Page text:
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Saturday, August 24, 2013

NEWS: AGENT ORANGE VIETNAM VETERANS VETERANS BENEFITS VETERANS CLAIMS VA CLAIMS BACKLOG



President Obama Promises Disabled Veterans Aid, As More Seek Compensation For Agent Orange Exposure

Agent Orange: The Culprit In Service-Related Disability
The backlog amassed in part because of a recent liberalization in policies related to disability claims that allowed for more Veterans to file for illnesses related to exposure to Agent Orange, an herbicide used widely during the Vietnam War.
The herbicide was transported and sprayed on foilage, by military personnel, in order to destroy forest cover that guerilla fighters would otherwise use to hide. Since the war, Agent Orange has been associated with several diseases, including various cancers, type II diabetes, Parkinson's, and ischemic heart disease. One of the most toxic byproducts of the compound, dioxin TCDD, has been recognized by the Environmental Protection Agency as a known carcinogen.



Veterans and Prostate Cancer – Part 1

Like dioxin, the TOTAL long-term effects will not be known for perhaps decades because diseases like cancer, diabetes, Parkinson's Diseases, Alzheimer's, and countless others take time to develop. The birth defects we have witnessed in the off-spring of Vietnam Veterans and in the population of Vietnam are as concerning a horror as any mind can image. With early warning signs from clinical studies indicating exposure-related fetotoxicity, reduced fetal body weights, external and internal malformations, increased incidence of developmental variations, and decreased fertility were observed using laboratory rats (Domingo, 1989a,1989b), it really does look like we are headed down the same road with depleted uranium.


Scotty Allison: What are you doing to protect your benefits?

Much of what we have concerning veterans benefits was only provided after some tough legal and political fights. Look at Agent Orange in regards to Vietnam veterans. How long were they denied benefits even though many of them were sick and some ultimately died from the effects of those chemicals? The fight regarding Agent Orange is not over as any "Blue Water" Navy veteran from Vietnam can attest to. What about Gulf War Syndrome, burn pits, TBI, PTSD, Camp Lejeune, depleted uranium, radiation exposure, and asbestos to name a few on-going veterans concerns? How can you help keep the right focus on our veterans and their struggles?


Agent Orange’s aftermath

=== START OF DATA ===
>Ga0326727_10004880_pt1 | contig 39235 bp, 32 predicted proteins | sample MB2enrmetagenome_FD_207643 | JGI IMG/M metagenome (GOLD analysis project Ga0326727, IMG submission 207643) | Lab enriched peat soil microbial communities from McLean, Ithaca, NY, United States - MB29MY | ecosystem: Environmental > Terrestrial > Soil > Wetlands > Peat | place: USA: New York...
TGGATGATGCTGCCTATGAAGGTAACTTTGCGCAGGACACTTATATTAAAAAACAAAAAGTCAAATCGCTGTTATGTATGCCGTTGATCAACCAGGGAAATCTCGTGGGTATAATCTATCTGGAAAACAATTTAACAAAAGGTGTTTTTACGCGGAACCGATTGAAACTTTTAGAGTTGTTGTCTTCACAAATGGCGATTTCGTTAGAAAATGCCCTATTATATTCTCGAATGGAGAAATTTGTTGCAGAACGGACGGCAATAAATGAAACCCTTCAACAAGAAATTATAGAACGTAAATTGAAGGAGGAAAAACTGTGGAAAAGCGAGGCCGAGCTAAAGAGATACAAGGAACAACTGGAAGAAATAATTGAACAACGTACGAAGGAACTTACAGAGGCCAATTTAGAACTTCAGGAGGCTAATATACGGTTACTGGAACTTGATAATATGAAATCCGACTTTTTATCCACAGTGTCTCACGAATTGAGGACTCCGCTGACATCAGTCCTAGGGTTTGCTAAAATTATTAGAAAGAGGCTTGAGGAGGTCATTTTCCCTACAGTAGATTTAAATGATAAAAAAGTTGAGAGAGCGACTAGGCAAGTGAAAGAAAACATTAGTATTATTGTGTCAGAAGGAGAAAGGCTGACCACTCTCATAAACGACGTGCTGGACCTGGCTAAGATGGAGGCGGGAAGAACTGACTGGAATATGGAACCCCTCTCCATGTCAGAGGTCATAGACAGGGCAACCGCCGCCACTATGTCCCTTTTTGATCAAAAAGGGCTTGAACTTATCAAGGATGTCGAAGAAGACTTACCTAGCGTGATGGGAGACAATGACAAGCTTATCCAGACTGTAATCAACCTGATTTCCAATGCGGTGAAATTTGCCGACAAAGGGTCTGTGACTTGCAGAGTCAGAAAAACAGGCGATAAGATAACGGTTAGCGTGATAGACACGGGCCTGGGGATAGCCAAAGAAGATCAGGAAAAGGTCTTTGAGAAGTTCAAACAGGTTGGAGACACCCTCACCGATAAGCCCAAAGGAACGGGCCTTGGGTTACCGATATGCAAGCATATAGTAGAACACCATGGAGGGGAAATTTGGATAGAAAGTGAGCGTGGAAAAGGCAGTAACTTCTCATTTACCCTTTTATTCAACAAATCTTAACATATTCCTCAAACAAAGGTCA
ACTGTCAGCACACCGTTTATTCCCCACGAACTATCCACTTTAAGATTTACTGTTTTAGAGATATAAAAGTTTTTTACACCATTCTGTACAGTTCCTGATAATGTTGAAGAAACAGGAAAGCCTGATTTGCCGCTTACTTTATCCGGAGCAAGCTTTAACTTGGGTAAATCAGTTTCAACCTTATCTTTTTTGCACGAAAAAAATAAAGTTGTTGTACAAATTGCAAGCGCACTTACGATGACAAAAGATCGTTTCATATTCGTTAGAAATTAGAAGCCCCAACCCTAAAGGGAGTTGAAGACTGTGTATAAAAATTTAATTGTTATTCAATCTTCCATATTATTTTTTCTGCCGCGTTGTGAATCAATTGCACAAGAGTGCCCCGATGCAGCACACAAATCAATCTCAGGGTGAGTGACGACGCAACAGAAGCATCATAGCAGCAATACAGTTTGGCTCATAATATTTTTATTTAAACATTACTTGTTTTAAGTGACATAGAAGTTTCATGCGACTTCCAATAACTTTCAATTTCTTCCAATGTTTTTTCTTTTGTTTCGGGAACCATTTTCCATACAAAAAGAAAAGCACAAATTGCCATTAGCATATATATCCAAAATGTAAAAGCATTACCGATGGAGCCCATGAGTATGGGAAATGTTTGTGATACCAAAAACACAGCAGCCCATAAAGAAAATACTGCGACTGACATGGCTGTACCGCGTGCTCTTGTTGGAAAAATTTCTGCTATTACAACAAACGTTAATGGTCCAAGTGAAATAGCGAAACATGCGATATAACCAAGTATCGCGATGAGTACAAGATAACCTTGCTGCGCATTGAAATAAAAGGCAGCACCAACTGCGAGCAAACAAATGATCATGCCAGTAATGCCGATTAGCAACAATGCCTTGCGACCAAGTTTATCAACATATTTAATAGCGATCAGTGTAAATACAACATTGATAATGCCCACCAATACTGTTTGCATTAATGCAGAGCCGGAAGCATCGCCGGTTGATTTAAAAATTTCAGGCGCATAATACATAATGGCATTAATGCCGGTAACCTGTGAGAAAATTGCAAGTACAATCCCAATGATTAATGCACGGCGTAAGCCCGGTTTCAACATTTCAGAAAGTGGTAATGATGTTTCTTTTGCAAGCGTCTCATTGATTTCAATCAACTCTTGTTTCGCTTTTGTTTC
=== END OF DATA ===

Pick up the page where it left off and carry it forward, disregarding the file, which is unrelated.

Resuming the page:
Tactical herbicides as chemical weapons were authorized and deliberately used, causing illness and death among our troops. This is not friendly fire but deliberate fire by use of chemical weapons. 

Our government should be held responsible and accountable for its actions.
Congress needs to recognize this by passing a non-loophole law affording care and compensation to all Vietnam veterans affected by Agent Orange poisoning.



Wisconsin Vietnam veteran's tribute reaches 25-year milestone

On Saturday, September 14, The Highground Veterans Memorial park in Neillsville will be commemorating the 25th Anniversary of “Fragments”, the Vietnam Veteran’s Tribute. The story of “Fragments” and The Highground began as a promise made on a battlefield in Vietnam on December 18, 1965. Tom Miller held his dying fellow soldier, Jack Swender, and made a promise that Jack’s death and all those who gave their lives in Vietnam would not be forgotten. “Fragments” is the tribute that upheld that promise.


Dredging Begins To Remove Toxic Mud From Lyndhurst Section Of The Passaic River

Work has begun to remove approximately 20,000 cubic yards of highly contaminated sediment from a half-mile stretch of the Passaic River that runs by Riverside County Park North in Lyndhurst, New Jersey.

The cleanup is necessary because high levels of contaminants, including dioxin, PCBs and mercury, are present in the sediment and can have serious impacts on people’s health.

The EPA says the $20 million cleanup is being paid for by 70 companies considered potentially responsible for contamination of the lower Passaic River. The cleanup will be conducted by the companies with EPA oversight.
 


William and Mary Law School’s Puller Clinic Joins Fully Developed Claims Community of Practice

"We’re delighted to have the Puller Clinic join the effort to increase the number of Veterans filing fully developed claims,” said Under Secretary for Benefits Allison A. Hickey. “It’s indicative of the expanding national partnership assisting in the timely delivery of Veterans benefits"”

"This is a win-win-win: Veterans receive benefits to which they are entitled, the VA receives more claims that are accurate and complete, and William & Mary law students develop new skills as well as an appreciation for pro bono service,” said Sen. Mark R. Warner. “I could not be more pleased with this significant announcement from the VA"”



Our View: Agent Orange's legacy lingers in Maine

The timeline in Paul Bailey's disability case is telling: In February, his claim for disability benefits was denied. In April, he appealed the decision. On Aug. 3, The Washington Post published an article mentioning the denial of his claim. On Monday -- two days after the Post story ran -- Bailey learned that the VA was granting him full disability benefits.

Whether this is a coincidence is beside the point: Desperately ill people shouldn't have to go to great lengths for care. And it shouldn't take national media exposure for the VA to do its job and do right by those who have done so much for us already.

 

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